in ,

Year in Review: Venture Capital & Private Equity in 2018

For the first time since the Dot-Com boom of 2000, annual capital investment surpassed the $100 billion mark, setting new records in the VC industry. 

Mega-deals ($100 million or more) took center stage last year, accounting for 46.6% of total deal value ($61.1 billion of $130.9 billion) while representing a mere 2.2% of deals (198 out of 8,948 deals).  

Despite a serious decline in the number of angel and seed deals last year, the increasing number of deals sized $50 million or more caused median deal sizes and median valuations to soar. 2018 median deal size weighed in at $82 million. 

2018: the Year of the Unicorn.

2018 also witnessed a record number of unicorns who raised a total of $44.5 billion in funds, accounting for 33.9% of total VC investment. These unicorns included promising tech startups, such as Uber, Lyft, WeWork, Airbnb, SpaceX, and many more. 

Both the increase in median deal size and number of unicorns last year can be attributed to the rise of mega-funds, which aim to secure investment in top companies by outbidding the competition. 

57% of capital raised last year came from VC mega-funds who hold at least $500 million. 

As a consequence, we saw mega-funds competing with each other, drastically driving up the valuation of a handful of tech startups.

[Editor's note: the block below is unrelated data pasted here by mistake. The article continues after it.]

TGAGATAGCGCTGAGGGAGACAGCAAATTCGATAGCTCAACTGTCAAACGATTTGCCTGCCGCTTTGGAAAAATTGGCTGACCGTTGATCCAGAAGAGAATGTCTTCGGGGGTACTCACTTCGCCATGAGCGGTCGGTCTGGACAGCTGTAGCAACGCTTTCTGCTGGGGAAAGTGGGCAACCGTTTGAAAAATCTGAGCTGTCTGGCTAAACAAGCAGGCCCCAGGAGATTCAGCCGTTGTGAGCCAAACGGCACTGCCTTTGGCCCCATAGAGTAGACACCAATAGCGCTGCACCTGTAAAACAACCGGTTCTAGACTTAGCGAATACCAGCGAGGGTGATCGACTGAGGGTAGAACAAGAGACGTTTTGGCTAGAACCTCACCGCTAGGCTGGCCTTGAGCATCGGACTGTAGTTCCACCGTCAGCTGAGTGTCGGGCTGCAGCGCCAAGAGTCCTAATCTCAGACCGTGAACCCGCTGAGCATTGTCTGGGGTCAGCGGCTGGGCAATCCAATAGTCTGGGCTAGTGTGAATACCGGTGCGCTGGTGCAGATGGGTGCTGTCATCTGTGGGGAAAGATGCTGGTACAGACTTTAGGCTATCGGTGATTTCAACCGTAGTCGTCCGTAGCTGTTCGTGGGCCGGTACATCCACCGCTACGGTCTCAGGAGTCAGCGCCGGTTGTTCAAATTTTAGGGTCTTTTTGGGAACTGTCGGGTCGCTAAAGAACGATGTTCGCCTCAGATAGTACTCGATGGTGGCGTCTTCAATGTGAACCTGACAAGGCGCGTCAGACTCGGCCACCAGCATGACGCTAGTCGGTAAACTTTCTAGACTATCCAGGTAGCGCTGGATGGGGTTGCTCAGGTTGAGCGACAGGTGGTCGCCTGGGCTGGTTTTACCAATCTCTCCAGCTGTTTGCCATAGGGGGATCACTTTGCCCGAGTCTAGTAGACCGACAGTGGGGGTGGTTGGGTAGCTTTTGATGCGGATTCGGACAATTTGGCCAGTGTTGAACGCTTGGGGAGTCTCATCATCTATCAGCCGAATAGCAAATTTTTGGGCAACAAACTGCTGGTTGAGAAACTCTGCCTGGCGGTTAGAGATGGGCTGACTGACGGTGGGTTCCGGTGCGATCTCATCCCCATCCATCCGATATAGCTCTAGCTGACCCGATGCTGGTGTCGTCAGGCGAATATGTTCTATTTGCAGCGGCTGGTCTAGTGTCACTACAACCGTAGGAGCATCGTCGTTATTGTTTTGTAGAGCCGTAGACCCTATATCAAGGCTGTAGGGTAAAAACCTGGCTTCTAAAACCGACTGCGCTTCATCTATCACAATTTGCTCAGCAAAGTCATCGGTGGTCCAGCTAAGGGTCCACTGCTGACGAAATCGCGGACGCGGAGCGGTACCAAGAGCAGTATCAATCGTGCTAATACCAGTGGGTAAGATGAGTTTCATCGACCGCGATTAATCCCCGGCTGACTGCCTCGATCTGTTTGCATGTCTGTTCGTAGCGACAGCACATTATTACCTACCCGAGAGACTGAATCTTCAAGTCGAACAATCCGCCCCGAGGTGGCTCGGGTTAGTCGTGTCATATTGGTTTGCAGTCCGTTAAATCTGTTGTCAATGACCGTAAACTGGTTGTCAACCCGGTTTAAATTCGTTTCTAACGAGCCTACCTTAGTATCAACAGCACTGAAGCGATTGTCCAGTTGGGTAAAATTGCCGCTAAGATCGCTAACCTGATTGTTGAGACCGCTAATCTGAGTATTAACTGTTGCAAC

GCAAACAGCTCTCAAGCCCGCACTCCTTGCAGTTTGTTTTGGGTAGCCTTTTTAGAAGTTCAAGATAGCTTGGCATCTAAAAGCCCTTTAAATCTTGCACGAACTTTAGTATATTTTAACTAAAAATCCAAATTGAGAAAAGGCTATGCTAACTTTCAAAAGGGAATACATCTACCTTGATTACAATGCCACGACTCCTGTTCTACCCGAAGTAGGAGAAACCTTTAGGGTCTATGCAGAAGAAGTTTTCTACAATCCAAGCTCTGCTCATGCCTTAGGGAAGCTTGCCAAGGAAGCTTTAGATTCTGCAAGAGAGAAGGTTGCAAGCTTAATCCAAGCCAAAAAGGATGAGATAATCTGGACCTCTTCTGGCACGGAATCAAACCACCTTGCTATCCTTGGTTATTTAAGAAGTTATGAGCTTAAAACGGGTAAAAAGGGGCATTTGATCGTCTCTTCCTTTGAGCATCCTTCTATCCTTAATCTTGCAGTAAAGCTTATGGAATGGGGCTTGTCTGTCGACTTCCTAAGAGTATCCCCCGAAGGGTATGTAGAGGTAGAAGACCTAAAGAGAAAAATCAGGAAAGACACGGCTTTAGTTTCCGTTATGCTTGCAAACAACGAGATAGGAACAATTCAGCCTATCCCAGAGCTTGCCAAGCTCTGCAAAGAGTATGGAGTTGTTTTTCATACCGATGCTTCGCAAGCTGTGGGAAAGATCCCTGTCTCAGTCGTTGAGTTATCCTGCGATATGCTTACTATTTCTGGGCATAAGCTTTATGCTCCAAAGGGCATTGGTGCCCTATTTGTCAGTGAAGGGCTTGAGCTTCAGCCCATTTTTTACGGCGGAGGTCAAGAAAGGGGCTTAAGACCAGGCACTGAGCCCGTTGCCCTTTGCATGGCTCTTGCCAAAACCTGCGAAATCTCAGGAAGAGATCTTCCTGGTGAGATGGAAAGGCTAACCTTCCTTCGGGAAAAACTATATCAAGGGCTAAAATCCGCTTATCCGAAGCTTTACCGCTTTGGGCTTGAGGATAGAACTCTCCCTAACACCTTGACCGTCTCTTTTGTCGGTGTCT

Startups weren’t the only winners in 2018, as General Partners (GPs) experienced a record-setting year. VCFs closed on $55.5 billion across 256 separate vehicles, making it the 5th year in a row that at least $34 billion was raised. 

VC-backed exit activity flourished too, with the most VC-backed companies releasing IPOs since 2014. Exit value also reached its highest point in a decade, with the exception of 2012 when Facebook raised a historic $16 billion upon going public.

In the first half of 2019, many promising tech startups are expected release IPOs. 

However, recent volatility in the public markets could mean that Uber, Lyft, Airbnb, and Slack will wait for the storm to pass before going public.

New legislation on foreign investment may also impact how VCs raise money from foreign LPs. The Foreign Investment Risk Review Modernization Act (FIRRMA) was recently amended to put minority investments in US companies under review of the Committee on Foreign Investment into the United States (CFIUS). 

Nevertheless, 2019 is expected to follow in the previous year’s footsteps by breaking further records in fundraising, deal size, and exit value. 

At Apogee Accelerator Group, we provide business acceleration services for companies seeking Series A to Series C funding. To learn more, please visit Apogee Accelerator Group’s page.

Written by Corey Singleton

"As a business owner, I put big money into sales and marketing without ever really knowing what results I was going to get. Tired of this ambiguity, I decided to create a new kind of sales support company: one that provides a guarantee.

What do you think?

0 points
Upvote Downvote

Series A, B, and C: The Difference Between Each Funding Series

Fleet Management and the ELD Mandate